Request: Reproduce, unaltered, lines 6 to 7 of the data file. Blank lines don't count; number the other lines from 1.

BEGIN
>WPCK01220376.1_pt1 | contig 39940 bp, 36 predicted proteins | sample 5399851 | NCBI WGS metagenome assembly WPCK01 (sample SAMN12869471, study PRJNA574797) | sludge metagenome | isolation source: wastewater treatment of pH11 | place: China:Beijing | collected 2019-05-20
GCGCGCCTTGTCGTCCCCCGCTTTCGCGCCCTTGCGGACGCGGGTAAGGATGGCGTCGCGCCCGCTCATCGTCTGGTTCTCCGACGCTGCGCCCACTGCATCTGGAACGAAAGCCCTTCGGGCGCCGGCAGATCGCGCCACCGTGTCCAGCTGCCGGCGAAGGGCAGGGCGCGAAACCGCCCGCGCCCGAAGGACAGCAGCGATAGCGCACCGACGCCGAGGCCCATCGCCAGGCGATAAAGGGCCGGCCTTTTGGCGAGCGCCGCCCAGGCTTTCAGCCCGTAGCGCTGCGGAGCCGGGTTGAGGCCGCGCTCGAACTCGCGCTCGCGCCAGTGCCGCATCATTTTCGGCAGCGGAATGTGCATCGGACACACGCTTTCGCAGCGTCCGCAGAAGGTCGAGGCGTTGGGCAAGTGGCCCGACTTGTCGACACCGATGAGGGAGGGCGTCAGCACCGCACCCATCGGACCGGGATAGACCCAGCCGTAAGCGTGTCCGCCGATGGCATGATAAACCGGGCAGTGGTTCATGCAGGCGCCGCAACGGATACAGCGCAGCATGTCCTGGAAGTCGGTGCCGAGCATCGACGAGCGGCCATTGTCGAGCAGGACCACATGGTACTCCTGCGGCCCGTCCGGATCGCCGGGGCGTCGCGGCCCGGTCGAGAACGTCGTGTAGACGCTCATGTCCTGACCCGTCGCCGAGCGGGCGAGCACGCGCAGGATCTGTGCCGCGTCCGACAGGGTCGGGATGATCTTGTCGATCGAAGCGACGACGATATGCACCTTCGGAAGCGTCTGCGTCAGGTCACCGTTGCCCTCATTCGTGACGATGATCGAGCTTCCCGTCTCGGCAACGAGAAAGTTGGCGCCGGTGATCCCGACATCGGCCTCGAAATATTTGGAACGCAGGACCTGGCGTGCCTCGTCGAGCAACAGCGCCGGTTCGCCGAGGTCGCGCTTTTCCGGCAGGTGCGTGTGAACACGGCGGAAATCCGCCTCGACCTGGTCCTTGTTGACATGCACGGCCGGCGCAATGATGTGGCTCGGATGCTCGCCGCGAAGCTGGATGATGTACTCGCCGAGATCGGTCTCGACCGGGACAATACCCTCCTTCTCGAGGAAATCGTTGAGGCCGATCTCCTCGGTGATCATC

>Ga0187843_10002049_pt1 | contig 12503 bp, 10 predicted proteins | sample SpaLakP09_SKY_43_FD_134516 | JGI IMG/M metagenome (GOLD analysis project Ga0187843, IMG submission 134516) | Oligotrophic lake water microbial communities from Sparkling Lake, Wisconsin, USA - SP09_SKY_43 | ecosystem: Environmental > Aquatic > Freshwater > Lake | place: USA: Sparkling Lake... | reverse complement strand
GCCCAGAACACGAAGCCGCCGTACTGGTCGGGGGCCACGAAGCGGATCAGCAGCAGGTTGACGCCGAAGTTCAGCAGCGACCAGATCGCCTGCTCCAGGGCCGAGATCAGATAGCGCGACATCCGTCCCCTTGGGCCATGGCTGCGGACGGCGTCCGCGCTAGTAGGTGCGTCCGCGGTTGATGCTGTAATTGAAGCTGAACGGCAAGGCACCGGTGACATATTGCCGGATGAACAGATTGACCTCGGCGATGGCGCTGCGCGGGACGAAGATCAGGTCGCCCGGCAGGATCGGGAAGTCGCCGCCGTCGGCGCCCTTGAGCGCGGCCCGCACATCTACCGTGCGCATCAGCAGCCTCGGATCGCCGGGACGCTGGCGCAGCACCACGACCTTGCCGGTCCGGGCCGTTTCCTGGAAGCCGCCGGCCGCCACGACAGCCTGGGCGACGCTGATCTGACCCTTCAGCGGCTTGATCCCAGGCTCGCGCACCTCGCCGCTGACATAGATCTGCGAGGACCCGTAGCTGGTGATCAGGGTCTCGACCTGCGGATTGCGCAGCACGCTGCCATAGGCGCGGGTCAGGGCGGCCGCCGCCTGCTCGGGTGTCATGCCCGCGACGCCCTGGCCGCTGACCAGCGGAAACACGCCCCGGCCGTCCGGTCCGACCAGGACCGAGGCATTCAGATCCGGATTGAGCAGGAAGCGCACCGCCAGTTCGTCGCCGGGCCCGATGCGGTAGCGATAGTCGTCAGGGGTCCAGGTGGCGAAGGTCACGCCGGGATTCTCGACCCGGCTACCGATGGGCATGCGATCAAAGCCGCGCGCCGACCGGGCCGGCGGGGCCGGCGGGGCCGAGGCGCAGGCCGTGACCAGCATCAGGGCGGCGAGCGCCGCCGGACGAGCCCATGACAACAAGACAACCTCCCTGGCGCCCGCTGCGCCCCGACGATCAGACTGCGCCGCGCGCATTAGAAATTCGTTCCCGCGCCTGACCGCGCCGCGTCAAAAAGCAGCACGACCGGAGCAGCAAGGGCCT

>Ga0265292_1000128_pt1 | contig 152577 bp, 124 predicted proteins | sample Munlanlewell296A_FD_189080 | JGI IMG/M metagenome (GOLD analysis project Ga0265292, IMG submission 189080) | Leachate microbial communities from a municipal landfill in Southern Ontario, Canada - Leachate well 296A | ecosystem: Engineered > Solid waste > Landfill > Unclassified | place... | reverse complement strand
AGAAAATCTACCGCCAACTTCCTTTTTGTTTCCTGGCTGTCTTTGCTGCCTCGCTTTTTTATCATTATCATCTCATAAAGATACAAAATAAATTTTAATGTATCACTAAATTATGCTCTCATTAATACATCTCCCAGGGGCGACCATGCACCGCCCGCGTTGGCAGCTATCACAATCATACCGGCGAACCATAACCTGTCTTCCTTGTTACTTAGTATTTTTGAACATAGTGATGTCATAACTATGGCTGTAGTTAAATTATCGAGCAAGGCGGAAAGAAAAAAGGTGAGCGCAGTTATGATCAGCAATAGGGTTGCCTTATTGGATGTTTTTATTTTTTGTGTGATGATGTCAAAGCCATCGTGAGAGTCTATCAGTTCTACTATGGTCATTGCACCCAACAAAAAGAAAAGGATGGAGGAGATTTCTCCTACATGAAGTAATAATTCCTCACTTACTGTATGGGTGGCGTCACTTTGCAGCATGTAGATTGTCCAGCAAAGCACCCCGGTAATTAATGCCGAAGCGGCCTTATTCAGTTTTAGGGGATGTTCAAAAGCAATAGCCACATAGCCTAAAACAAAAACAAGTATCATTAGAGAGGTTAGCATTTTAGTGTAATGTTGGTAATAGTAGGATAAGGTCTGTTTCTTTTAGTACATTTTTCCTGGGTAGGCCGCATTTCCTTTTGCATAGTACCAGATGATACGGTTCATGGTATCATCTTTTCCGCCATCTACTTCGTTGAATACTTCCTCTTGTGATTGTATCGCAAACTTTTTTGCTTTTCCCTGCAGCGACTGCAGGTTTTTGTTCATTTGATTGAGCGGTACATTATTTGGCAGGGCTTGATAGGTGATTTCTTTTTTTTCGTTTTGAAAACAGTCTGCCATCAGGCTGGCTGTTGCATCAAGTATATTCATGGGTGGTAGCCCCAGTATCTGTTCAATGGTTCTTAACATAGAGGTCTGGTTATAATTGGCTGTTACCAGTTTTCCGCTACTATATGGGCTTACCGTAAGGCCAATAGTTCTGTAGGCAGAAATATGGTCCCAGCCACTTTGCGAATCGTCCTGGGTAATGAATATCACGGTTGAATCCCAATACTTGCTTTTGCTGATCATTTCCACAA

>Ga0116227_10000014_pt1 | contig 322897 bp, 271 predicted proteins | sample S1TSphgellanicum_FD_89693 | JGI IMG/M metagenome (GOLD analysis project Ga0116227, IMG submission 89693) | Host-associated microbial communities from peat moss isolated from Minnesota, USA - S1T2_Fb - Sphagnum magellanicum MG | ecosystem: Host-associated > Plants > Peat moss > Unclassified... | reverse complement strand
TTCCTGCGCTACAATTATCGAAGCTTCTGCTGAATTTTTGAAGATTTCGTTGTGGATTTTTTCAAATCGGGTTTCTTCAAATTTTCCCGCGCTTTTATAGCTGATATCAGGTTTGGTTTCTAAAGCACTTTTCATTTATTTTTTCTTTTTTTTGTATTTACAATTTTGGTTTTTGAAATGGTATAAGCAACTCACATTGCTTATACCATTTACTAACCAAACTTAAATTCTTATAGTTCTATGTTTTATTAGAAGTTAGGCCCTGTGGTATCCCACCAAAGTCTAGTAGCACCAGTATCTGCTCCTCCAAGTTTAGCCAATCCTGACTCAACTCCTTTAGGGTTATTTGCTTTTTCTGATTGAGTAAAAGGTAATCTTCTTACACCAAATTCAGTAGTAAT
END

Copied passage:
AGAAAATCTACCGCCAACTTCCTTTTTGTTTCCTGGCTGTCTTTGCTGCCTCGCTTTTTTATCATTATCATCTCATAAAGATACAAAATAAATTTTAATGTATCACTAAATTATGCTCTCATTAATACATCTCCCAGGGGCGACCATGCACCGCCCGCGTTGGCAGCTATCACAATCATACCGGCGAACCATAACCTGTCTTCCTTGTTACTTAGTATTTTTGAACATAGTGATGTCATAACTATGGCTGTAGTTAAATTATCGAGCAAGGCGGAAAGAAAAAAGGTGAGCGCAGTTATGATCAGCAATAGGGTTGCCTTATTGGATGTTTTTATTTTTTGTGTGATGATGTCAAAGCCATCGTGAGAGTCTATCAGTTCTACTATGGTCATTGCACCCAACAAAAAGAAAAGGATGGAGGAGATTTCTCCTACATGAAGTAATAATTCCTCACTTACTGTATGGGTGGCGTCACTTTGCAGCATGTAGATTGTCCAGCAAAGCACCCCGGTAATTAATGCCGAAGCGGCCTTATTCAGTTTTAGGGGATGTTCAAAAGCAATAGCCACATAGCCTAAAACAAAAACAAGTATCATTAGAGAGGTTAGCATTTTAGTGTAATGTTGGTAATAGTAGGATAAGGTCTGTTTCTTTTAGTACATTTTTCCTGGGTAGGCCGCATTTCCTTTTGCATAGTACCAGATGATACGGTTCATGGTATCATCTTTTCCGCCATCTACTTCGTTGAATACTTCCTCTTGTGATTGTATCGCAAACTTTTTTGCTTTTCCCTGCAGCGACTGCAGGTTTTTGTTCATTTGATTGAGCGGTACATTATTTGGCAGGGCTTGATAGGTGATTTCTTTTTTTTCGTTTTGAAAACAGTCTGCCATCAGGCTGGCTGTTGCATCAAGTATATTCATGGGTGGTAGCCCCAGTATCTGTTCAATGGTTCTTAACATAGAGGTCTGGTTATAATTGGCTGTTACCAGTTTTCCGCTACTATATGGGCTTACCGTAAGGCCAATAGTTCTGTAGGCAGAAATATGGTCCCAGCCACTTTGCGAATCGTCCTGGGTAATGAATATCACGGTTGAATCCCAATACTTGCTTTTGCTGATCATTTCCACAA

>Ga0116227_10000014_pt1 | contig 322897 bp, 271 predicted proteins | sample S1TSphgellanicum_FD_89693 | JGI IMG/M metagenome (GOLD analysis project Ga0116227, IMG submission 89693) | Host-associated microbial communities from peat moss isolated from Minnesota, USA - S1T2_Fb - Sphagnum magellanicum MG | ecosystem: Host-associated > Plants > Peat moss > Unclassified... | reverse complement strand